Food: The New York Version



Choosing where to eat in New York is fraught with potential traps – ie. you end up eating chicken wings in TGI Fridays at Times Square because hanger strikes and you don’t know where to go you and then end up paying fifty dollars for the pleasure – and every meal time should be seen as an opportunity that cannot be wasted.

So many carbohydrates, so little stomach capacity.

There are so many other places that should be on this list (lots that we visited but it was at night so I couldn’t take pictures/had too many cocktails to remember) but these are a good place to start.

Smorgasburg, East River State Park, Williamsburg (Open Saturday and Sunday)

They’re lucky that the food at Smorgasburg is so bloody good because the crowds that you have to fight to get there, make this somewhat of a testing experience if you aren’t in the right mood. When the sun is out at the weekend, I am convinced 99% of New Yorkers under the age of 30 are in this park. But it’s so easy to see why.

The lobster rolls are a work of art (either cooked in butter or garlic lemon mayonnaise depending on your preference). Not to mention the ramen burgers (yep a big-ass-steaky burger wedged between two blocks of ramen noodles) and the rosemary homemade fries…

Wear your elasticated trousers for this one kids.

Also, the view back over Manhattan is Facebook profile worthy. There, I said it.



Dough, 448 Lafayette Street

Like salted caramel doughnuts? Like being really paranoid about early-onset diabetes? Then bookmark Dough for your next trip to New York. They actually have shops all over the city (and a stand at Smorgasburg if you’re not feeling too sickly full). We opted for the lemon poppyseed, the dulche de leche with almonds and the salted caramel dipped in chocolate… words can describe the intensity of these bad boys.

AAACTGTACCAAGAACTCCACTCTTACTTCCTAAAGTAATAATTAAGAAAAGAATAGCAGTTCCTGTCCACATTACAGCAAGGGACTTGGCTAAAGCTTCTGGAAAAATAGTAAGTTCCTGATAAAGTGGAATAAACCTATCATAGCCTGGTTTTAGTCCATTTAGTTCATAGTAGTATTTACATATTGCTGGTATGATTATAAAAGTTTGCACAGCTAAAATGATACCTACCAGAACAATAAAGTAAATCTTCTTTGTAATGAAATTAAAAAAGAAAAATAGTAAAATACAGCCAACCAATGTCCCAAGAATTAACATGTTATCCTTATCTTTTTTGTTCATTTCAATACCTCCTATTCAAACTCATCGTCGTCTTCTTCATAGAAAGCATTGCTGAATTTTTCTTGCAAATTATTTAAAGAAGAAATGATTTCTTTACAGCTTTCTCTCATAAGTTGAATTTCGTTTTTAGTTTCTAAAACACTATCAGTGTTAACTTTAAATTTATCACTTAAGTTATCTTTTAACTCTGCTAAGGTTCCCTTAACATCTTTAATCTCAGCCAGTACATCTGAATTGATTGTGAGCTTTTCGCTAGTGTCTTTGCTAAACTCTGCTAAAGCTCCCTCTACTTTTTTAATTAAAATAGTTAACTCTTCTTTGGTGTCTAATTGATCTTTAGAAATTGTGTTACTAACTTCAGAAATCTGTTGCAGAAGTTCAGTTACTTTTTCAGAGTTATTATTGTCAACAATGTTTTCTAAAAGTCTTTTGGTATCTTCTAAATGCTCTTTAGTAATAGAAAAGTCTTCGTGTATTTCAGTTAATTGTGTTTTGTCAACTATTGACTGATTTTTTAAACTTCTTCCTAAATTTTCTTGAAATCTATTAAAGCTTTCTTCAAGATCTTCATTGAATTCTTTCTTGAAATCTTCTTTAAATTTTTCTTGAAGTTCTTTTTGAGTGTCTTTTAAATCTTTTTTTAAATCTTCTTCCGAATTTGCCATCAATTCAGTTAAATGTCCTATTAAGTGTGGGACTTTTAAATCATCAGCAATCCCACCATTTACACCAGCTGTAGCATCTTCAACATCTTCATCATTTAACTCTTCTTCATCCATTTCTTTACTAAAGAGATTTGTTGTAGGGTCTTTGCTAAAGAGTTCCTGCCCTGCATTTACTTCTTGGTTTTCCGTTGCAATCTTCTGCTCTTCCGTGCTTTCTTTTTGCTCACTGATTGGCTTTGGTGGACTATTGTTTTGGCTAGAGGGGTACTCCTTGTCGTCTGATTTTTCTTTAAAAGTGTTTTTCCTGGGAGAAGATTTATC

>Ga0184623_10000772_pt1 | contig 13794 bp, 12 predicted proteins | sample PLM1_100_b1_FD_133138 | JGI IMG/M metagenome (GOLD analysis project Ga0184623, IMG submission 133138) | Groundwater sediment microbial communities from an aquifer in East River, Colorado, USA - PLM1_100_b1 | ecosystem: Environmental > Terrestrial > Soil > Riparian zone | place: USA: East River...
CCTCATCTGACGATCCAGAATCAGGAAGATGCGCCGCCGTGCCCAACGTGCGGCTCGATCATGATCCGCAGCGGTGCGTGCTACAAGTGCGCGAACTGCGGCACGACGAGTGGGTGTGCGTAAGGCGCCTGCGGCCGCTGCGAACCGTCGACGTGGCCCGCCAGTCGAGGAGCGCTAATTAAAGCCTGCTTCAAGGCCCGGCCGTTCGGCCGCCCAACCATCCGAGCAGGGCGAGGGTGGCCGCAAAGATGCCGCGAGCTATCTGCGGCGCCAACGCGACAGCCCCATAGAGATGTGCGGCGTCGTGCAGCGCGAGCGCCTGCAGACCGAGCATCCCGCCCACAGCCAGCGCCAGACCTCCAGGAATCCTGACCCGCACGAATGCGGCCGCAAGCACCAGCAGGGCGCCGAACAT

Katz, 205 E Houston Street

Every time I have been to New York I have been desperate to experience Katz – because let’s get this right, it’s not just food, it’s a complete package. A classic Jewish delicatessen that has been on the lower east side for about a million years or something. It’s New York heritage. Like the cheesecake or the yellow taxi. Not to mention it gets a pretty big cameo in the film Harry Met Sally (FILM TRIVIA ALERT).

We choose the Matzo ball soup (which tasted EXACTLY like our grandma’s secret Christmas soup recipe – busted), the Pastrami on rye with mustard and swiss and the turkey on rye with mayonnaise. I absolutely implore anyone who has ever given an eye roll at the possibility of turkey being tasty. THIS WAS ON ANOTHER LEVEL. Plus you get a free meat sample plate when you are ordering (even though you’re just about to embark on the biggest sandwich ever) and anywhere that thinks you need meat whilst waiting in a queue is a good egg in my book.




Souvlaki, 116 Stanton Street

Who could turn their nose up at a little slice of Greece in downtown New York? Especially when you’re hungover (read every day, because the cocktails in this city are not to be missed) and you fancy a place of the best every oregano chips coated in feta cheese. Erm, yes please. The pita breads weren’t your doner kebab shop pita, these were delicious with grilled Greek sausage, feta, crispy red onions and delicious yoghurt and cucumber dips. So freakin’ good. Not to mention they are very liberal with the spirit content of cocktails in here.. just sayin’


Magnolia Bakery, 401 Bleeker Street

What would be a trip to New York without a little (or huge, this is America afterall) slice of cake from Magnolia Bakery on Bleeker Street? And if cake isn’t enough to sway you (who are you? Are you sure you’re reading the right blog?!) then it’s time for round two of film trivia!!!!!! Miranda and Carrie share a cupcake here (girls countin’ calories and that) whilst discussing their latest crushes. GIRL POWER. Seriously, get the cake.

Up next week is the best brunch locations in New York, because let’s be honest, they deserved their own sweet little post.